In general, most games that don’t draw large smooth alpha gradients to surfaces will not have visible issues. However, in some instances drawing using surface alpha can introduce unwanted visual problems. Although the solutions to these problems are highly case-specific in many cases the most desirable solution is to simply disable the use of alpha. This can be achieved in several ways: 

1) Alpha writes can be disabled when drawing to the surface.

If you call gpu_set_colourwriteenable(true, true, true, false) this will disable writes to the surface’s alpha channel and subsequent sprite draws etc. will not modify surface alpha.

2) Alpha can be cleared before the surface is used
Disabling colour writes by using gpu_set_colourwriteenable(false, false, false, true) then drawing a surface-covering opaque rectangle will set the surface alpha back to opaque again. Note that you can't just use draw_clear() as this uses a fast path on many platforms that doesn't always respect colour write masking. (Remember to set gpu_set_colourwriteenable(true, true, true, true) after.)

3) Use a shader to draw the surface
Using a shader that ignores the alpha of the surface is another solution.

4) Alpha blending can be disabled when drawing the surface
This is probably the simplest approach and is achieved by simply calling gpu_set_blendenable(false) before drawing the surface. You do lose the ability to 'tint' the alpha of the surface as is possible with the other approaches however.



This section gives a bit more information on how the maths of blending actually works. The general blending equation is in the form:

FinalColour = (SourceColour * SourceBlendFactor) + (DestPixelColour * DestBlendFactor) 


SourceColour = the pixel that’s going to be blended

DestPixelColour = the colour currently in the frame buffer

FinalColour = the new colour that is written back to the frame buffer

And SourceBlendFactor and DestBlendFactor are each one of several factors multiplied against the source and destination pixels respectively.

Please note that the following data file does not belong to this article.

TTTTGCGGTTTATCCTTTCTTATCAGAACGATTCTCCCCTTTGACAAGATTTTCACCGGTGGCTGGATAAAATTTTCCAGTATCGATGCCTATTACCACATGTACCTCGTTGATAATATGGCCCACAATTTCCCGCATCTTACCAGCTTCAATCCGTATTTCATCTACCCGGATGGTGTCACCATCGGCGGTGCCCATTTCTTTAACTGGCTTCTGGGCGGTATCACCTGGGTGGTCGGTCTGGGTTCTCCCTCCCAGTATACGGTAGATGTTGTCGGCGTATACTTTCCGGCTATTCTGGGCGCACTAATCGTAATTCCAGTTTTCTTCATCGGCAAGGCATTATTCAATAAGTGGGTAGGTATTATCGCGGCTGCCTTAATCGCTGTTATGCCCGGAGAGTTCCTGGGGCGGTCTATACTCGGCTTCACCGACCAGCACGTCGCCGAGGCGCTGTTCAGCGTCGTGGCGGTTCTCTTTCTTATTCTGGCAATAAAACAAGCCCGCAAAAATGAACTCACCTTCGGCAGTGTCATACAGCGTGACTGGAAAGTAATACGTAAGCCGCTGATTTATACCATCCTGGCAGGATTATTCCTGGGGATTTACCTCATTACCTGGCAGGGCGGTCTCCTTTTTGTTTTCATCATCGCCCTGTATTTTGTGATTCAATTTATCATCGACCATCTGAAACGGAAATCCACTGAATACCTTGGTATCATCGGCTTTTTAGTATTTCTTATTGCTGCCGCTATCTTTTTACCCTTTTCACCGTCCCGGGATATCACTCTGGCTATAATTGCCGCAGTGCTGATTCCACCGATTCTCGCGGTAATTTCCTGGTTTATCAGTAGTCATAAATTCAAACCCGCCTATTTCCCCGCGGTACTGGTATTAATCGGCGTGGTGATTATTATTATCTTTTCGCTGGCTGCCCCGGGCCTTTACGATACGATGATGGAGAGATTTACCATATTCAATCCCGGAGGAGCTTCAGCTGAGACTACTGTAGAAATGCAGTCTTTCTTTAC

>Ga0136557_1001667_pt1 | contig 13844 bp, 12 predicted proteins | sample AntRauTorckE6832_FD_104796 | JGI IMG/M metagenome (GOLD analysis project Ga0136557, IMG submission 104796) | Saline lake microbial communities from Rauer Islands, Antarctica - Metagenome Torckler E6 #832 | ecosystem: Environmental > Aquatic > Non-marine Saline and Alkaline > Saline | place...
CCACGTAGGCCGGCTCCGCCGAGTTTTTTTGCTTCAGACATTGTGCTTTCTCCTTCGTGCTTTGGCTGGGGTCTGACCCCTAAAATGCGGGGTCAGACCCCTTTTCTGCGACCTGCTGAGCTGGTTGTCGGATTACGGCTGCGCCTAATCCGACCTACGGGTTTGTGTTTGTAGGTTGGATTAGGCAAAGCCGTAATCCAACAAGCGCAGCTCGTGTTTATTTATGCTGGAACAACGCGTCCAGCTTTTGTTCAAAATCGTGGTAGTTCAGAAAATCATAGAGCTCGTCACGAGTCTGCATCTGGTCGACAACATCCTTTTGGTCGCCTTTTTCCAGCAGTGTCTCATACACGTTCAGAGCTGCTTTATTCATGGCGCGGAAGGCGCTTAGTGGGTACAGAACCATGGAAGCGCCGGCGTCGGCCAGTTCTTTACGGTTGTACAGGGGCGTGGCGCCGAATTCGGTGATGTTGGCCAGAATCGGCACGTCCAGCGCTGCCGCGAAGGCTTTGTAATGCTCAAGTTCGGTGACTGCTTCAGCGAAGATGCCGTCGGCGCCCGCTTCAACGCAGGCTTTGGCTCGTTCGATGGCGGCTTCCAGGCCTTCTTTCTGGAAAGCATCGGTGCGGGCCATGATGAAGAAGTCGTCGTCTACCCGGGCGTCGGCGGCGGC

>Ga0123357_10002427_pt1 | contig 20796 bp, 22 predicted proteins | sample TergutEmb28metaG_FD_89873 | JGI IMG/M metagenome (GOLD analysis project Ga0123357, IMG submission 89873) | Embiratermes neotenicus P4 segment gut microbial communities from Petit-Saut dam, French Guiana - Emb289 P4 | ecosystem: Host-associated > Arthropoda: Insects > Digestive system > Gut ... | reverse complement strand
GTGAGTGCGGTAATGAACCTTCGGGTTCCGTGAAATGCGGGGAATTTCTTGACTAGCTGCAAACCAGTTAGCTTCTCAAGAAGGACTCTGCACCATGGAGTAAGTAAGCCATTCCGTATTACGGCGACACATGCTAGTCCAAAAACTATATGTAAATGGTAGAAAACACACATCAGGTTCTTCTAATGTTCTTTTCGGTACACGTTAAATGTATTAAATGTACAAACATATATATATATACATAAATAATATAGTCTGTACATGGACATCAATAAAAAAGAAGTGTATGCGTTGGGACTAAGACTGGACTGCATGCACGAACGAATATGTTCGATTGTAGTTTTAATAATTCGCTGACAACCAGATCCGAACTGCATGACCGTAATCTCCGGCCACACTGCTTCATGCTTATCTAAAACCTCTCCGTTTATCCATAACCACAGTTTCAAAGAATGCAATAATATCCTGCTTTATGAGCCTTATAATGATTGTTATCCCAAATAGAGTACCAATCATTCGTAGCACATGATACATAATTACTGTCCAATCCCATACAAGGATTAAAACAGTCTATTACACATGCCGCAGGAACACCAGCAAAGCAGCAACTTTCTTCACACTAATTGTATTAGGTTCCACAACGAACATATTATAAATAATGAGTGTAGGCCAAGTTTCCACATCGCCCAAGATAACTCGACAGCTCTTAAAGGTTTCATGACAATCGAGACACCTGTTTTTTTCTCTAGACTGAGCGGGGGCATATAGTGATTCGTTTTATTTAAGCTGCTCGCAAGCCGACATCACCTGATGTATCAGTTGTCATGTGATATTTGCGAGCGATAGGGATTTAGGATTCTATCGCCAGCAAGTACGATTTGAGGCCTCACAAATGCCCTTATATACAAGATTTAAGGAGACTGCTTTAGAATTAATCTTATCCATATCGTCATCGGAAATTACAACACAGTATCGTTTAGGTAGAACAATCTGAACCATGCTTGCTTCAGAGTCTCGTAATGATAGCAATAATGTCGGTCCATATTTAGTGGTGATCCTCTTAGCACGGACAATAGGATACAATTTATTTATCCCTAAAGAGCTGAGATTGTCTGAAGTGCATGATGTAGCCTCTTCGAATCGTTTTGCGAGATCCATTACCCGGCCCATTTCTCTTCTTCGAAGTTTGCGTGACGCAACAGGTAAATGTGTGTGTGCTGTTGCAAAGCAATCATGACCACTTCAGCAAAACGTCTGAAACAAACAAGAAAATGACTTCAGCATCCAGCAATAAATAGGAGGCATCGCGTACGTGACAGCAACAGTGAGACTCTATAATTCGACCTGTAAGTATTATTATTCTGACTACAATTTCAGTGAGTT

This equation is applied to each of the red, green, blue and alpha channels individually, so the equations are:

FinalColourR = (SourceColourR * SourceBlendFactorR) + (DestPixelColourR * DestBlendFactorR)

FinalColourG = (SourceColourG * SourceBlendFactorG) + (DestPixelColourG * DestBlendFactorG)

FinalColourB = (SourceColourB * SourceBlendFactorB) + (DestPixelColourB * DestBlendFactorB)

FinalColourA = (SourceColourA * SourceBlendFactorA) + (DestPixelColourA * DestBlendFactorA) 

For the standard GameMaker blending setup the blend factors are the following:

SourceBlendFactor = SourceColourA

DestBlendFactor = 1 – SourceColourA 

Resulting in:

FinalColourR = (SourceColourR * SourceColourA) + (DestPixelColourR * (1 – SourceColourA))

FinalColourG = (SourceColourG * SourceColourA) + (DestPixelColourG * (1 – SourceColourA))

FinalColourB = (SourceColourB * SourceColourA) + (DestPixelColourB * (1 – SourceColourA))

FinalColourA = (SourceColourA * SourceColourA) + (DestPixelColourA * (1 – SourceColourA)) 

Incidentally, the maths of the alpha component of this blending equation explains the pattern shown in this image:


Half-way down the sprite image the source alpha is 0.5 (and the destination alpha is 1.0). Following this equation we get:

FinalColourA = (SourceColourA * SourceColourA) + (DestPixelColourA * (1 – SourceColourA))

FinalColourA = (0.5 * 0.5) + (1.0 * (1 – 0.5))

FinalColourA = 0.75

So a source alpha value of 0.5 and a destination alpha value of 1.0 results in a final value of 0.75 being written to the surface. 

For more information about blend factors supported by GameMaker, see the help page for gpu_set_blendmode_ext() in the documentation.

Written by Mark Alexander
Mark Alexander is the former GameMaker technical writer. He’s moved on to pastures new, but still hangs around as admin on the GameMaker Community forum and makes his own indie games as Nocturne Games.